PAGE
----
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Evidence for an Upper Threshold for Resistance Training Volume in Trained Women. / Barbalho, Matheus; Coswig, Victor Silveira; Steele, James; Fisher, James P; Paoli, Antonio; Gentil, Paulo.

In: Medicine and Science in Sports and Exercise, Vol. 51, No. 3, 03.2019, p. 515-522.

Research output: Contribution to journalArticle

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T1 - Evidence for an Upper Threshold for Resistance Training Volume in Trained Women

AU - Barbalho, Matheus

AU - Coswig, Victor Silveira

AU - Steele, James

AU - Fisher, James P

AU - Paoli, Antonio

AU - Gentil, Paulo

PY - 2019/3

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N2 - INTRODUCTION: The purpose of the present study was to compare the effects of different volumes of resistance training (RT) on muscle performance and hypertrophy in trained women.METHODS: The study included 40 volunteers that performed RT for 24 wk divided into groups that performed 5 (G5), 10 (G10), 15 (G15), and 20 (G20) sets per muscle group per session. Ten-repetition maximum (10RM) tests were performed for the bench press, lat pulldown, 45° leg press, and stiff-legged deadlift. Muscle thickness (MT) was measured using ultrasound at biceps brachii, triceps brachii, pectoralis major, quadriceps femoris, and gluteus maximus.RESULTS: All groups significantly increased all MT measures and 10RM tests after 24 wk of RT (P < 0.05). Between-group comparisons revealed no differences in any 10RM test between G5 and G10 (P > 0.05). G5 and G10 showed significantly greater 10RM increases than G15 for lat pulldown, leg press, and stiff-legged deadlift. 10RM changes for G20 were lower than all other groups for all exercises (P < 0.05). G5 and G10 showed significantly greater MT increases than G15 and G20 in all sites (P < 0.05). MT increased more in G15 than G20 in all sites (P < 0.05). G5 increases were higher than G10 for pectoralis major MT, whereas G10 showed higher increases in quadriceps MT than G5 (P < 0.05).CONCLUSIONS: Five to 10 sets per week might be sufficient for attaining gains in muscle size and strength in trained women during a 24-wk RT program. There appears no further benefit by performing higher exercise volumes. Because lack of time is a commonly cited barrier to exercise adoption, our data support RT programs that are less time consuming, which might increase participation and adherence.

AB - INTRODUCTION: The purpose of the present study was to compare the effects of different volumes of resistance training (RT) on muscle performance and hypertrophy in trained women.METHODS: The study included 40 volunteers that performed RT for 24 wk divided into groups that performed 5 (G5), 10 (G10), 15 (G15), and 20 (G20) sets per muscle group per session. Ten-repetition maximum (10RM) tests were performed for the bench press, lat pulldown, 45° leg press, and stiff-legged deadlift. Muscle thickness (MT) was measured using ultrasound at biceps brachii, triceps brachii, pectoralis major, quadriceps femoris, and gluteus maximus.RESULTS: All groups significantly increased all MT measures and 10RM tests after 24 wk of RT (P < 0.05). Between-group comparisons revealed no differences in any 10RM test between G5 and G10 (P > 0.05). G5 and G10 showed significantly greater 10RM increases than G15 for lat pulldown, leg press, and stiff-legged deadlift. 10RM changes for G20 were lower than all other groups for all exercises (P < 0.05). G5 and G10 showed significantly greater MT increases than G15 and G20 in all sites (P < 0.05). MT increased more in G15 than G20 in all sites (P < 0.05). G5 increases were higher than G10 for pectoralis major MT, whereas G10 showed higher increases in quadriceps MT than G5 (P < 0.05).CONCLUSIONS: Five to 10 sets per week might be sufficient for attaining gains in muscle size and strength in trained women during a 24-wk RT program. There appears no further benefit by performing higher exercise volumes. Because lack of time is a commonly cited barrier to exercise adoption, our data support RT programs that are less time consuming, which might increase participation and adherence.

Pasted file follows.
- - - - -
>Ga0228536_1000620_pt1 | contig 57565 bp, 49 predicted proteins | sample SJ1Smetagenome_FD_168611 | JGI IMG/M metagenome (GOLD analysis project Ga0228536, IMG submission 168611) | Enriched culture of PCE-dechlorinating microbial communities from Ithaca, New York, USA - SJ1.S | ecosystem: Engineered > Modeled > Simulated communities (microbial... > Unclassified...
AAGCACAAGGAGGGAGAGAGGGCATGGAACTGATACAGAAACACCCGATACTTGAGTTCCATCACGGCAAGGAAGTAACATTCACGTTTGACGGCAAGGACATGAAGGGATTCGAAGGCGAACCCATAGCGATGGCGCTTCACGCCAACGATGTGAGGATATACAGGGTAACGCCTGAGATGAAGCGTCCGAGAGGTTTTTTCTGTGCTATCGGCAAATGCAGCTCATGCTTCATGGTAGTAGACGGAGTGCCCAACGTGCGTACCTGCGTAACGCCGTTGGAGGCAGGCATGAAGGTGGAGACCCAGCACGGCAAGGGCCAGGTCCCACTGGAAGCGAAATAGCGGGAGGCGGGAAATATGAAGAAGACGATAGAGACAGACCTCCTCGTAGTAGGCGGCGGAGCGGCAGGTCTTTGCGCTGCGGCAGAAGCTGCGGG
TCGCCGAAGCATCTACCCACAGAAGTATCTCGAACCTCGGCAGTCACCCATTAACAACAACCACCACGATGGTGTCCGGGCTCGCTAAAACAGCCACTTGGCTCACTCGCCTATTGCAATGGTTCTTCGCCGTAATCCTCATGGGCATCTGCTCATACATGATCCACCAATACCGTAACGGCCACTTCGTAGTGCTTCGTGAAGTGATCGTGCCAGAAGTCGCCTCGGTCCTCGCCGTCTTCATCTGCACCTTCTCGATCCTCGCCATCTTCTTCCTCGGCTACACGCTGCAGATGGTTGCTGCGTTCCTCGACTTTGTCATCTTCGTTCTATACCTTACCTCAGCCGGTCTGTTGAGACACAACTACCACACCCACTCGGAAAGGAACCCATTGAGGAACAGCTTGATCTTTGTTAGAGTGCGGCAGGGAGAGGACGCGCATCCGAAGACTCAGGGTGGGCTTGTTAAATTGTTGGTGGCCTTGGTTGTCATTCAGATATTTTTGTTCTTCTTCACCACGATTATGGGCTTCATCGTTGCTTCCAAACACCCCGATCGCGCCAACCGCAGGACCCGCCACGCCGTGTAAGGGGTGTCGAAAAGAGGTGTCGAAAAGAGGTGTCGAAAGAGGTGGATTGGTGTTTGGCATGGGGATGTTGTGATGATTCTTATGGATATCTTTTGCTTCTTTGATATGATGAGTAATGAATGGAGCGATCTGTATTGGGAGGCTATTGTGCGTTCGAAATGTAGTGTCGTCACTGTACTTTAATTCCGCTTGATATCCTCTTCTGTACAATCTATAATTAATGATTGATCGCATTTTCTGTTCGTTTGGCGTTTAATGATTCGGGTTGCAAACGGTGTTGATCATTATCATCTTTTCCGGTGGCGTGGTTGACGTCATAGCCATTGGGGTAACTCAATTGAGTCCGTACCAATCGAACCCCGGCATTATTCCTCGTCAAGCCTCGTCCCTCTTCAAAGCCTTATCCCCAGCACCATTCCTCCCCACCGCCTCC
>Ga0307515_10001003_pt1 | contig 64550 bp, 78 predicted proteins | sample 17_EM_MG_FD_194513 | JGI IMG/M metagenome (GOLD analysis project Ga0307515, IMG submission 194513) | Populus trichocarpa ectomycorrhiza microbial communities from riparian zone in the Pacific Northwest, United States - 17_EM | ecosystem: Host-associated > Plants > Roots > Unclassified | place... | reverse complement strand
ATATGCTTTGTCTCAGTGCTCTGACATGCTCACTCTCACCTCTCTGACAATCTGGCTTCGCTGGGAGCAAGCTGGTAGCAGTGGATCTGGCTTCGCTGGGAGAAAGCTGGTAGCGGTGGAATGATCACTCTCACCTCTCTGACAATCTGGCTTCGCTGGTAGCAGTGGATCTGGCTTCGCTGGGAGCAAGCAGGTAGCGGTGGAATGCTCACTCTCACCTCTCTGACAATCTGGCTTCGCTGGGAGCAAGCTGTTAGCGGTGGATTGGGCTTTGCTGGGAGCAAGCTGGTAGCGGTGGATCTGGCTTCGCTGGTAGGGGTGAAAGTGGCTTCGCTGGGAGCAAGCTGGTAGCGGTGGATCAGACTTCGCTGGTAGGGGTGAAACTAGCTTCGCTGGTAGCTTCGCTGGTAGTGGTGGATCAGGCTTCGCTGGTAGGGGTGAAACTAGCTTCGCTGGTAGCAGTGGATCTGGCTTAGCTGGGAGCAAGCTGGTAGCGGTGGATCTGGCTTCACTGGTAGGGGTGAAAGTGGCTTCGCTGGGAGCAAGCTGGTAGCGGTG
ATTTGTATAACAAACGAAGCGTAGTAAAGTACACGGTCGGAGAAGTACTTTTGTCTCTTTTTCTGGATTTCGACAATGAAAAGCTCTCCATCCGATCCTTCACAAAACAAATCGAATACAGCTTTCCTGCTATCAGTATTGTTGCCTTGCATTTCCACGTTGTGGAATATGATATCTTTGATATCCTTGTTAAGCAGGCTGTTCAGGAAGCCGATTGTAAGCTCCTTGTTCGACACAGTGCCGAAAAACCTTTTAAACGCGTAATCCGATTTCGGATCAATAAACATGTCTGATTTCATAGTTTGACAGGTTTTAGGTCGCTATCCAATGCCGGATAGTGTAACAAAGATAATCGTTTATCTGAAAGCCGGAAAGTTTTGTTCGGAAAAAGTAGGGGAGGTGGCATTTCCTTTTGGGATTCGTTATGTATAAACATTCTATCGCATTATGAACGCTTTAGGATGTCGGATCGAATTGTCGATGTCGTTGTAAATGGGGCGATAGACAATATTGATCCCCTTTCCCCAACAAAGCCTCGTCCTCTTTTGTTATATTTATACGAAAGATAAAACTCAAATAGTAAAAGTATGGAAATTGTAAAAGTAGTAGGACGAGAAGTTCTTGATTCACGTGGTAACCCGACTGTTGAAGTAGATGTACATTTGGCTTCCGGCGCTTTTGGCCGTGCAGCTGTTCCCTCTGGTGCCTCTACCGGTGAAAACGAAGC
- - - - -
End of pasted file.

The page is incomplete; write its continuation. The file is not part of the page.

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DO - 10.1249/MSS.0000000000001818

M3 - Article

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SP - 515

EP - 522

JO - Medicine and Science in Sports and Exercise

JF - Medicine and Science in Sports and Exercise

SN - 0195-9131

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ER -